Jackson, MS—Today, Mississippi First released Understanding District and State Testing in Mississippi. This report uses field research on testing practices in four diverse Mississippi school districts to determine how many tests Mississippi students take and how much time they spend taking those tests. It also describes common school district testing practices, such as how testing is conducted and how tests are used in the districts. The report is the first of its kind in Mississippi.Mississippi First wrote this report to bring much-needed research and analysis to a debate mostly characterized by impassioned anecdotes. The report offers several eye-opening general and comparative findings. Report highlights include the following:
- In 2014-2015, students spent an average of 7 hours, 53 minutes—less than 1% of a 180-day school year—taking state tests.
- Students took more district tests than state tests in every district we studied, but they sometimes spent less time on district testing than on state testing.
- Test completion hours do not reflect all the time schools devote to standardized testing.
- Low-performing districts in our sample administered more tests and spent more time testing than high-performing districts.
- Low-performing districts prioritized test prep over content instruction for at least 25% of their instructional year.
“As all educators know, testing is an important part of the learning process,” says Rachel Canter, Executive Director of Mississippi First. “Students in our study had widely varying experiences with testing depending on which district they attended. All fifth graders took five state tests in 2014-2015, but a fifth grader in one district took an additional six district standardized tests, whereas a fifth grader in another district took an additional 22 district standardized tests.”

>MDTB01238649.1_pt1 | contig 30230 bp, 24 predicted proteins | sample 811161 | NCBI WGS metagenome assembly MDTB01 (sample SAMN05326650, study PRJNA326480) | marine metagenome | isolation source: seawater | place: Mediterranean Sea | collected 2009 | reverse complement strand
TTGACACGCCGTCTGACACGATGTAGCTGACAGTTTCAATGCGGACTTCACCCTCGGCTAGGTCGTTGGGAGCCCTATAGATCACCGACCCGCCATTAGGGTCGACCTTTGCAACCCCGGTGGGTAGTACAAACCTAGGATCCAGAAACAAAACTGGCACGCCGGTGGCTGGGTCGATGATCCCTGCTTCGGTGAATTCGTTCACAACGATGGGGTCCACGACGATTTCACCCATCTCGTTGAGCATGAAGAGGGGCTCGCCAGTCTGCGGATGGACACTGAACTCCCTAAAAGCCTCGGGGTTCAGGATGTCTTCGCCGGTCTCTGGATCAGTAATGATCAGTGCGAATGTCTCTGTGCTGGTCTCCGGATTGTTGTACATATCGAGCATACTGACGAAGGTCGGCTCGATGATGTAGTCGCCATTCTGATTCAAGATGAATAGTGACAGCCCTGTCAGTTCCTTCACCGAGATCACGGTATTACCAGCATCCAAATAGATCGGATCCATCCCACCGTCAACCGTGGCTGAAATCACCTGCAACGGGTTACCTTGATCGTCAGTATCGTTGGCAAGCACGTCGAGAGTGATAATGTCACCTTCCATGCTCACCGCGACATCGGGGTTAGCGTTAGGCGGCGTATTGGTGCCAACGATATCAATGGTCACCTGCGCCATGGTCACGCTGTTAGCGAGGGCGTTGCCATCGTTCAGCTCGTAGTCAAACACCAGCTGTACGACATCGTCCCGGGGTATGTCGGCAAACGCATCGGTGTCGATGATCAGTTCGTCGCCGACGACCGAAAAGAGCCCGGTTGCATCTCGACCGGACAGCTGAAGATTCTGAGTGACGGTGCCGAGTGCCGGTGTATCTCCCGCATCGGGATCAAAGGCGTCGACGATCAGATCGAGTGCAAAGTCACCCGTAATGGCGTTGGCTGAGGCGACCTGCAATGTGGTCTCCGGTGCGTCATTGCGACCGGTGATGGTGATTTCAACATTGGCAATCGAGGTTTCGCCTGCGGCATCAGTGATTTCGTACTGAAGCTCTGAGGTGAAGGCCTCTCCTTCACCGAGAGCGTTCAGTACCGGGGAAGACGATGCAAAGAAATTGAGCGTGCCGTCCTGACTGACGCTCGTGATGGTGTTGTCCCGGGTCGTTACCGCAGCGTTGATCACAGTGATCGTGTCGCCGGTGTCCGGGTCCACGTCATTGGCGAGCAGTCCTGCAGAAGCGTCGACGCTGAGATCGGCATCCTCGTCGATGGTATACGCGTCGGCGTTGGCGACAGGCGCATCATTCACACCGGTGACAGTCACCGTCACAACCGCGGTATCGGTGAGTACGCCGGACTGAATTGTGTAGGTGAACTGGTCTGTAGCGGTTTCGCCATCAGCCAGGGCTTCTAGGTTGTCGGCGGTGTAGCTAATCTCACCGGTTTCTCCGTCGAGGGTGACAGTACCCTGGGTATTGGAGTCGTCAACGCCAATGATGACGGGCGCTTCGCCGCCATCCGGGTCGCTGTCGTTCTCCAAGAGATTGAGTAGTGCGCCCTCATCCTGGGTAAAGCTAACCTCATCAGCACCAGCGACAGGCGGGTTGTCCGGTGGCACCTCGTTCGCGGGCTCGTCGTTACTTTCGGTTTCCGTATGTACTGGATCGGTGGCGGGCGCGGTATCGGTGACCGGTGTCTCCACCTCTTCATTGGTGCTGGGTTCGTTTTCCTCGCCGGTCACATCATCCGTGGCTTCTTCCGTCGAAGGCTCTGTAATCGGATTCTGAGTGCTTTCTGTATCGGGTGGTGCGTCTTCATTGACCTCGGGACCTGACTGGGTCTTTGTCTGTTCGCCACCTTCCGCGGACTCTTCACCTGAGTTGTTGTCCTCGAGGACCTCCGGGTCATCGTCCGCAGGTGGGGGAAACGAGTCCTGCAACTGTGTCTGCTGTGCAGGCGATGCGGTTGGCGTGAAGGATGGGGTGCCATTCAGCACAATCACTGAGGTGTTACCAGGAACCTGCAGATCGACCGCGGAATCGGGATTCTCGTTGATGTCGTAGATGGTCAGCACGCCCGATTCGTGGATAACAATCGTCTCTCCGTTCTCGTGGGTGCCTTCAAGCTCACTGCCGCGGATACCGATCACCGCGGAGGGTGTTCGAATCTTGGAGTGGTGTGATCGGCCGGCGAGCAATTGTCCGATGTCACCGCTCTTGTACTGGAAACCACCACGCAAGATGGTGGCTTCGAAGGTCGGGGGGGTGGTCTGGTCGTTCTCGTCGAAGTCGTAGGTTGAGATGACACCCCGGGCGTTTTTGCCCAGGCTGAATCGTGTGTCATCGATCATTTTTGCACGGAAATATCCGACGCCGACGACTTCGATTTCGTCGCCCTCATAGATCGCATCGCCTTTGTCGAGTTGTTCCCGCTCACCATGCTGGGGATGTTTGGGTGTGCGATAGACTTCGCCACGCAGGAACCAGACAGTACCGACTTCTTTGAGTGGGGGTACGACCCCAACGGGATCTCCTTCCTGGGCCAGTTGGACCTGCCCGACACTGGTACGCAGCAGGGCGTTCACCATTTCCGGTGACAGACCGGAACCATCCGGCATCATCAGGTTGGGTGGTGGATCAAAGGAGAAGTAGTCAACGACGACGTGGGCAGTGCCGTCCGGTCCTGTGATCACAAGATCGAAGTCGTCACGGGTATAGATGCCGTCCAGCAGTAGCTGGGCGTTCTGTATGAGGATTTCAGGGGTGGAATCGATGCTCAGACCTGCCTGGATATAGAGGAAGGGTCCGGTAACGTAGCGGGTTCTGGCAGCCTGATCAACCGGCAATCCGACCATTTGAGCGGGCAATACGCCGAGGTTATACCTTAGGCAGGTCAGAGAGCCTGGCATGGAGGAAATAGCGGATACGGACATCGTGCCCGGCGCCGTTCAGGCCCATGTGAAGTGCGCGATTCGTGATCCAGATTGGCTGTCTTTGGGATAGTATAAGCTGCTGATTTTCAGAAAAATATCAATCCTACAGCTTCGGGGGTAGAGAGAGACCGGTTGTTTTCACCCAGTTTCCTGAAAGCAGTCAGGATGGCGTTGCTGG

Following the findings, the report provides recommendations and action steps for school districts, the Mississippi Department of Education, and the legislature about what they can do to improve standardized testing in Mississippi.
Angela Bass, co-author of the report and Deputy Director of Policy for Mississippi First, stated, “Districts actually have a lot of power to improve testing on their own by making sure that teachers are supported in using the data generated from every test and by eliminating district tests that are duplicative or add no real value. State testing can also be improved by making the results more useful to teachers and by being mindful of the length of state exams.”
Rachel Canter added, “Testing is one means of determining whether students are learning, but it is not an end in itself. Schools that ‘over-test’ are drowning in data with no real plan for how to put that data to work for students. Data-driven schools minimize instructional time loss from testing and maximize the benefits by being very intentional about their testing and data use practices. For students and teachers to get the data-driven schools they deserve, policymakers need to understand the complexity of the issue and how to best support good practice.”